## General Info[]

### What[]

A join operation occurs between two tables with some join condition that relates the two tables.

### Implementation[]

- Simple Nested Loop Join

## Simple Nested Loop Join[]

This approach requires that for every tuple in the outer relation, we loop through every tuple in the inner relation to check the join condition

for each rtuple in R: for each stuple in S: if join_condition(rtuple, stuple): add <rtuple, stuple> to result

### Cost[]

As mentioned before, we scan the inner relation once for every tuple in the outer relation. Therefore, assuming that there are and pages in the outer and inner relations respectively, and that the outer relation has tuples per page, the total cost is:

**Note:** it is important to note that this method of implementation relies on which relation is the inner or outer relation. **We save on computation time if the smaller relation is on the outside.**

## Page-Oriented Nested Loop Join[]

This simple refinement reduces the amount of I/Os by not scanning the inner relation for every tuple in the outer relation, but rather after every page.

for each rpage in R: for each spage in S: for each rtuple in rpage: for each stuple in spage: if join_condition(rtuple, stuple): add <rtuple, stuple> to result

### Cost[]

The cost is lower than before. Again assuming that there are and pages in the outer and inner relations respectively, we see that the cost of the join is:

**Note: **This method is dramatically better than the naive nested loop join described above and highlights the importance of page oriented operations for minimizing disk I/O.

## Block Nested Loops Join[]

The major problem with the last two approaches is that they do not effectively utilize buffer pages. In the best case scenario, the smaller relation will be able to fit in memory and there will be two buffers left over. In that case, we only have to read both relations once.

In the general case, when the smaller relation can't fit into memory completely, we split the relation into **blocks** that do fit into memory. If we have buffers, then we divide the relation in blocks of size .

for each rblock of B-2 pages of R: for each spage of S: for all matching tuples in spage and rblock: add <rtuple, stuple> to result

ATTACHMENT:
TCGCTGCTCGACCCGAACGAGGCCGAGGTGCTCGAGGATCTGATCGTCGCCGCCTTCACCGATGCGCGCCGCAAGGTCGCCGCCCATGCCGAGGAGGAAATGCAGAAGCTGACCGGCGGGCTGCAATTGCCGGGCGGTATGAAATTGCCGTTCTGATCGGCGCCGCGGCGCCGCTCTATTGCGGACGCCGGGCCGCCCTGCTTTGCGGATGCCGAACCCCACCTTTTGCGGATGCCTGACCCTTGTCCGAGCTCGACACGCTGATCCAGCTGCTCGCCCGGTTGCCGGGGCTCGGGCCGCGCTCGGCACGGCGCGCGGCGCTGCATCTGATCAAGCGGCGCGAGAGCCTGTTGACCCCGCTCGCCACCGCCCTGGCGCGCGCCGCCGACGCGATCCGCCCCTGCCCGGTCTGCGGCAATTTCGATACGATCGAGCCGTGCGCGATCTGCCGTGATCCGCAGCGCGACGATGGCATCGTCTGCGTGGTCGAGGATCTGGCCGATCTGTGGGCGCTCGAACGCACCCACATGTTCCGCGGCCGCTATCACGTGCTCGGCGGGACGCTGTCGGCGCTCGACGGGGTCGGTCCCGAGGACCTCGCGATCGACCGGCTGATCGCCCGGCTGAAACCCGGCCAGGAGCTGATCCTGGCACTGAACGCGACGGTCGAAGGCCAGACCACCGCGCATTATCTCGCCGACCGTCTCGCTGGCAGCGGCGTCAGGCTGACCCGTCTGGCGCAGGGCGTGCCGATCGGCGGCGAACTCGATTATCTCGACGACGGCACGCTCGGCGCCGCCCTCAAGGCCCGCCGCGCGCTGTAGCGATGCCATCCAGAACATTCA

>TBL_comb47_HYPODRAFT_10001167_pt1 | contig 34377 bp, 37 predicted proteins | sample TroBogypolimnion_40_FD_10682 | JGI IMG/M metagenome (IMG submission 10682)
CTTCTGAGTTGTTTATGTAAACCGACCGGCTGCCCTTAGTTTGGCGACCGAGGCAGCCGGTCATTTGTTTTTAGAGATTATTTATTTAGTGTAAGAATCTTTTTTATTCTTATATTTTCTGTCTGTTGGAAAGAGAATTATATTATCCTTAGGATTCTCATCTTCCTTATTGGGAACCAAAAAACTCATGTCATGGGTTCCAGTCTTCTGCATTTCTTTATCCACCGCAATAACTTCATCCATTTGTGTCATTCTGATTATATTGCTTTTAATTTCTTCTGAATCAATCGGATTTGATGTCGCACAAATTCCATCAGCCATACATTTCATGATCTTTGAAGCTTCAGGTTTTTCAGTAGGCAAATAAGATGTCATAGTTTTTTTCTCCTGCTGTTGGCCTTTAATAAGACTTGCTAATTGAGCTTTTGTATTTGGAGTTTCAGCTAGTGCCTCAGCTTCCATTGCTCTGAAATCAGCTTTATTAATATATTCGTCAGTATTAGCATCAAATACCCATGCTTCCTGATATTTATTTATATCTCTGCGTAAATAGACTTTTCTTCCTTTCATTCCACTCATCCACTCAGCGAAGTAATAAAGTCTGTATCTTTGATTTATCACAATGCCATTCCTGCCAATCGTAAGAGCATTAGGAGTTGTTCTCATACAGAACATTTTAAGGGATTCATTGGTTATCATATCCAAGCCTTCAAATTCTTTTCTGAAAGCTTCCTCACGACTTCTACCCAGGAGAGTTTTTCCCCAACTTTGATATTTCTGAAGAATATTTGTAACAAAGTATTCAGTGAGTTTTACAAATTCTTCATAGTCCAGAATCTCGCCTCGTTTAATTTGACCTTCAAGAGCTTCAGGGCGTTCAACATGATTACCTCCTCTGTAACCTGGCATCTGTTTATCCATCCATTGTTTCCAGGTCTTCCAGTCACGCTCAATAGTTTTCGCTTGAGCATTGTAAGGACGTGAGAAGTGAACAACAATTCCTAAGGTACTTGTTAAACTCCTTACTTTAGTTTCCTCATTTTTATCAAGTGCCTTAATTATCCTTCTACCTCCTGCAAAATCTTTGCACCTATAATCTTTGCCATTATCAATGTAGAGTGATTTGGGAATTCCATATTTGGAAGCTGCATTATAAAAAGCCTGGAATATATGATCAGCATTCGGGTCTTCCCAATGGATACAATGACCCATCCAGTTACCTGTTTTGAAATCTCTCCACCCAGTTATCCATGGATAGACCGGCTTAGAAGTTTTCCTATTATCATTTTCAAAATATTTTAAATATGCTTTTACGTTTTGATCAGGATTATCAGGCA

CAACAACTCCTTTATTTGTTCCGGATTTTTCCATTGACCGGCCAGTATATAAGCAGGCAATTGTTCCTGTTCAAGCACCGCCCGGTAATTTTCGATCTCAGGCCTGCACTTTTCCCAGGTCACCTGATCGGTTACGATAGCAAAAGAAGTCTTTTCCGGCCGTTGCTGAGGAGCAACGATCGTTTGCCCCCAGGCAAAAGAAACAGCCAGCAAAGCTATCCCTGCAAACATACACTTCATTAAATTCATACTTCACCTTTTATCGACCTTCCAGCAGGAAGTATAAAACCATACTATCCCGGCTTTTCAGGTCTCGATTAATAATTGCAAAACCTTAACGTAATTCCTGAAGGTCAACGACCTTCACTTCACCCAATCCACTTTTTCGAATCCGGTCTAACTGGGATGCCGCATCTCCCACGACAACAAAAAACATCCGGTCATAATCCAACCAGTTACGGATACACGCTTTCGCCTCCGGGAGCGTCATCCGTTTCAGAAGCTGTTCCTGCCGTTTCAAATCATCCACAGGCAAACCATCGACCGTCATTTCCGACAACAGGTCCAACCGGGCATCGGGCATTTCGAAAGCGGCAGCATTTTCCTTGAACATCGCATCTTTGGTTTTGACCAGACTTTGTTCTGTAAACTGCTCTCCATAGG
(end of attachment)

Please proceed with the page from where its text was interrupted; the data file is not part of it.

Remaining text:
### Cost[]

Assume for this implementation that there are and pages in the outer and inner relations respectively. Then, the cost of the join would be:

## Index Nested Loops Join[]

The big advantage that is gained when one of the relations is indexed is that we do not have to scan through the entire relation anymore.

for each rtuple in R: for each stuple in S where join_condition(rtuple, stuple): add <rtuple, stuple> to result

### Cost[]

Given that the outer relation has pages and tuples per page, we see that cost of performing the join is:

### Cost of Retrieving Matching Tuples[]

- Typical I/O cost of B+ tree index is 2-4 I/Os. For hash index, the cost of finding the appropriate bucket is 1-2 I/Os.
- If the index is clustered, then the cost per matching page of inner tuples is typically one more I/O. If it is not clustered, the cost could be one I/O per matching inner tuple (since each of these could be on a different page in the worst case)

**Note: **when the number of matching inner tuple for each outer tuple is small (on average), the cost of the inde nested loops join is likely to be much less than the cost of a simple nested loops join.

## Sort-Merge Join[]

The basic idea behind this algorithm is to sort both relations along the join attribute and to look for tuples that satisfy the join condition by merging the matching tuples.

The major advantages of this approach are:

- When the tuples are already sorted along the join attribute
- When the result is required to be sorted

### Cost[]

Assuming that the first and second relation have and pages respectively, the total cost of running this algorithm will be:

**Note:** We could use external sorting to perform the initial sorting necessary

### Refinement[]

There is a refinement of the sort-merge join algorithm if where L is the number of pages in the larger relation. If this is the case, then we can apply a refinement by combining the sorting and merging stages.

The refinement advises that we generate sorted runs for the two relations (run pass 0 of external sort). Then, we perform the merge and join simultaneously because we have enough buffers in memory to do so. The total cost will be:

(this cost is not including the final write)

## Hash Join[]

Hash join uses two stages to accomplish the join. The initial **partitioning** phase, followed by the **probing **phase.

### First Stage[]

In the first stage, we hash the two relations into partitions on disk using a hash function that partitions based on the join condition. The relation gets partitioned into and the relation gets partitioned into . The diagram on the right demonstrates the first stage of the hash join. We will see that in the second stage, we will match to partitions

### Second Stage[]

In the second stage, we use an in-memory hash table to perform the joining

- Read in partition and hash it into the in memory hash table
- Scan partition and probe the in memory hash table for matches. Matches go to the output buffer

### Cost[]

The cost of hash join can be evaluated in two stages

- Cost of first stage: because we have to read both relations and write both partitions to disk
- Cost of second stage: because we scan each of the generated partitions

Therefore, the total cost of hash join is assuming no partition overflows